Application for Naturalization

Understanding the “Application for Naturalization”

What is Form N-400?

Form N-400 (officially called the “Application for Naturalization”) is a government form used by green card holders who are ready to apply for U.S. citizenship after meeting certain eligibility requirements.

Filing this form with U.S. Citizenship and Immigration Services (USCIS), which is part of the U.S. Department of Homeland Security (DHS), is the first step of “naturalization” the process of becoming an American Citizen.

N-400 Eligibility

Q: Who can file Form N-400?

A: Only individuals who have satisfied the eligibility requirements for naturalization may file an N-400. In general, you must be at least 18 years old and have had a green card for five years (or three years if you’re married to a U.S. citizen).

N-400 Basics

Q: How much does it cost to file Form N-400?

A: The current government fee for filing an N-400 is $725.

Q: How long does it take to process Form N-400?

A: The current average processing time for naturalization applications is a little over 10 months.

Filing Early

The 90-day early-filing rule: You may file your naturalization application with USCIS as early as 90 days before the end of your three- or five-year wait period as a green card holder — as long as you’ve met all other eligibility criteria.

N-400 Required Document

All naturalization applicants must include supporting documents with their Form N-400. Required documents for all applicants include:

  • A copy of your green card (Form I-551, officially called the “Permanent Resident Card”)
  • Application fee payment (by check or money order, with your A-Number written on the back, or by credit card using Form G-1450)

Some applicants must submit additional supporting documents with their N-400, based on their particular circumstances, including:

  • Proof of your current marital status, if you’re married or were previously married (marriage certificate, divorce papers, annulment certificate(s), and/or death certificate(s) for former spouses)
  • Two 2-inch-by-2-inch passport-style photos, if you live and are applying from abroad
  • Form N-426, officially called the “Request for Certification of Military or Naval Service,” if you’re applying for based on your military service
  • Form N-648, officially called the “Medical Certification for Disability Exceptions,” if you’re applying for an exemption to the U.S. citizenship test based on a qualifying medical condition

N-400 Filing Tips

You can follow these tips to help ensure a smooth N-400 application process (if you’re filing by mail):

Do’s:

Do use black ink only.  Any missing information or document could delay processing. Worse, it could lead to a denial of your application — based on a new USCIS policy that raises the stakes of completing immigration applications accurately the first time — which means you would need to go through the process again and pay the filing fee a second time.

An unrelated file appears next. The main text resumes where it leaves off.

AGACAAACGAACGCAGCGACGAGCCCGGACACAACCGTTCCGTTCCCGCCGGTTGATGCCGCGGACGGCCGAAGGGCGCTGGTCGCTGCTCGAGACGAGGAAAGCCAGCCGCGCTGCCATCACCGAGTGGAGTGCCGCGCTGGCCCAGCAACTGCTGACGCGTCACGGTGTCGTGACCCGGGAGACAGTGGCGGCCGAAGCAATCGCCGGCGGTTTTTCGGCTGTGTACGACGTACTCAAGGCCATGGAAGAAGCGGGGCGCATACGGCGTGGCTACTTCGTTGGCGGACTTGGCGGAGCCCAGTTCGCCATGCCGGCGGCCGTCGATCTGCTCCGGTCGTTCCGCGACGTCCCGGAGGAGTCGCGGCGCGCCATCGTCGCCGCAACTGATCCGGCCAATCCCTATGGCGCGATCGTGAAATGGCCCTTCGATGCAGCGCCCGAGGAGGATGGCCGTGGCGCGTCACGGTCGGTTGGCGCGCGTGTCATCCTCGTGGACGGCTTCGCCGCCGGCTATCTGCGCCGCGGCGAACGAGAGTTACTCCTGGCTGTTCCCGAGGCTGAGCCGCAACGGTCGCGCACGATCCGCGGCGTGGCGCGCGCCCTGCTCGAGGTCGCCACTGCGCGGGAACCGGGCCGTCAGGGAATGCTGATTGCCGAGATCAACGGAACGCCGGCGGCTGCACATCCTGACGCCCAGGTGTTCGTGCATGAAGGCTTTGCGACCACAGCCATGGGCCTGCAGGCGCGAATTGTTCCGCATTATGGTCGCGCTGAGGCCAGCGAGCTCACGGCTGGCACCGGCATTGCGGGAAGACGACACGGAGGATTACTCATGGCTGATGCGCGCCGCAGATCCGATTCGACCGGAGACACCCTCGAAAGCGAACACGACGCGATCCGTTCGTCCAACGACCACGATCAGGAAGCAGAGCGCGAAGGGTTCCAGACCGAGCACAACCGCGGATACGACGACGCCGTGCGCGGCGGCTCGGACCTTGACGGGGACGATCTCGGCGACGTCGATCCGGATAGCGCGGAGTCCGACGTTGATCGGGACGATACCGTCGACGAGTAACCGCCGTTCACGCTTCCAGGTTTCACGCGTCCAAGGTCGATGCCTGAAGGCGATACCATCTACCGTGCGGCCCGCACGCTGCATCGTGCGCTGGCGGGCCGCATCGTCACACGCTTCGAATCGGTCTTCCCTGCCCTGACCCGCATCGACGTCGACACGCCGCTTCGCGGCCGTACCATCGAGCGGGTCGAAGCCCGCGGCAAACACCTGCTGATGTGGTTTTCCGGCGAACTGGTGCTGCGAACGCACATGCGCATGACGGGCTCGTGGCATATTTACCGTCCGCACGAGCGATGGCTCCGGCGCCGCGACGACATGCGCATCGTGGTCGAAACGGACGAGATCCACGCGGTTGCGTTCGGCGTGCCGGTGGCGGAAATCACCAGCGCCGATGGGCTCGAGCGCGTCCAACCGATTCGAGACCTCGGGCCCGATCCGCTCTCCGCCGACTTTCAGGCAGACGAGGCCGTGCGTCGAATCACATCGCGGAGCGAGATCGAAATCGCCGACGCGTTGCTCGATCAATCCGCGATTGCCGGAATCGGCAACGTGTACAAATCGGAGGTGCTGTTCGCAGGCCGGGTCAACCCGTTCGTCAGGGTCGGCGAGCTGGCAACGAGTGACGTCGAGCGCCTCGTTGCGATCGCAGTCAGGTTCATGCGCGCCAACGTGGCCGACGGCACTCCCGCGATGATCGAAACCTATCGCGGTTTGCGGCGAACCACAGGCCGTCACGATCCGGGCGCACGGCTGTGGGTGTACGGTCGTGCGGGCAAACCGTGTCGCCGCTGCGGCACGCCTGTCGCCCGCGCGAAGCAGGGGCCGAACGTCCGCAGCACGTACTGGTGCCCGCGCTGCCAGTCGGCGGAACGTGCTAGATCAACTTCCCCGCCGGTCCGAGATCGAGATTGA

Do provide translations. If any of your supporting documents was produced in a language other than English, you will need to obtain a certified English translation of that document with your N-400 application.

Don’ts:

Don’t clutter your form. Do not highlight, cross out, or type or write beyond the space provided for your answer. If you need to correct your answer to a question, it’s best to complete a fresh N-400 form. USCIS prefers this instead of using correcting fluid or tape to correct an error. USCIS scans information from the application, and their machines may detect text that’s covered by the correcting fluid or tape, which could potentially lead to errors and processing delays.

Don’t submit unnecessary paperwork. The Form N-400 instructions will clearly indicate which documents are required to be submitted as photocopies versus originals. If you submit original copies of documents that USCIS did not specifically request or require, you may not get these back, as USCIS may destroy them immediately upon receiving them.

Don’t forget to sign! If your signature is missing from your application when USCIS receives it, they will most likely reject (that is, refuse to accept) your application and ask you to send a new one. A recent USCIS policy change, however, makes it imperative to follow all USCIS instructions carefully, as a single mistake or missing document could lead to a denial of your application.

Frequently Asked Questions

Q: What should I do if I’ve moved since filing my application?

A: If you move after filing your N-400, you must notify USCIS within 10 days of relocating to your new address. This ensures that you will not miss any notices that USCIS sends to you by mail.

Q: I’m currently in college. What should I put down on my application as my physical and mailing addresses?

A: The current physical address that you’ll need to use depends on where you plan to attend your future citizenship interview and exam appointment. The location of your appointment will be determined by your ZIP code.

As for your mailing address, you must use the address where you’d like to receive all written correspondence from USCIS. Because these letters contain sensitive information, many people prefer to use their actual home address to receive their mail.

Contact one of our experienced immigration lawyers in New York at (718) 407-0871 or online at https://www.prizant-law.com if you need help with Application for Naturalization or any other solutions to your immigration problems.

Contributed by Svetlana Prizant, an Award Winning New York Immigration Lawyer

Call or visit Prizant Law at:

Prizant Law

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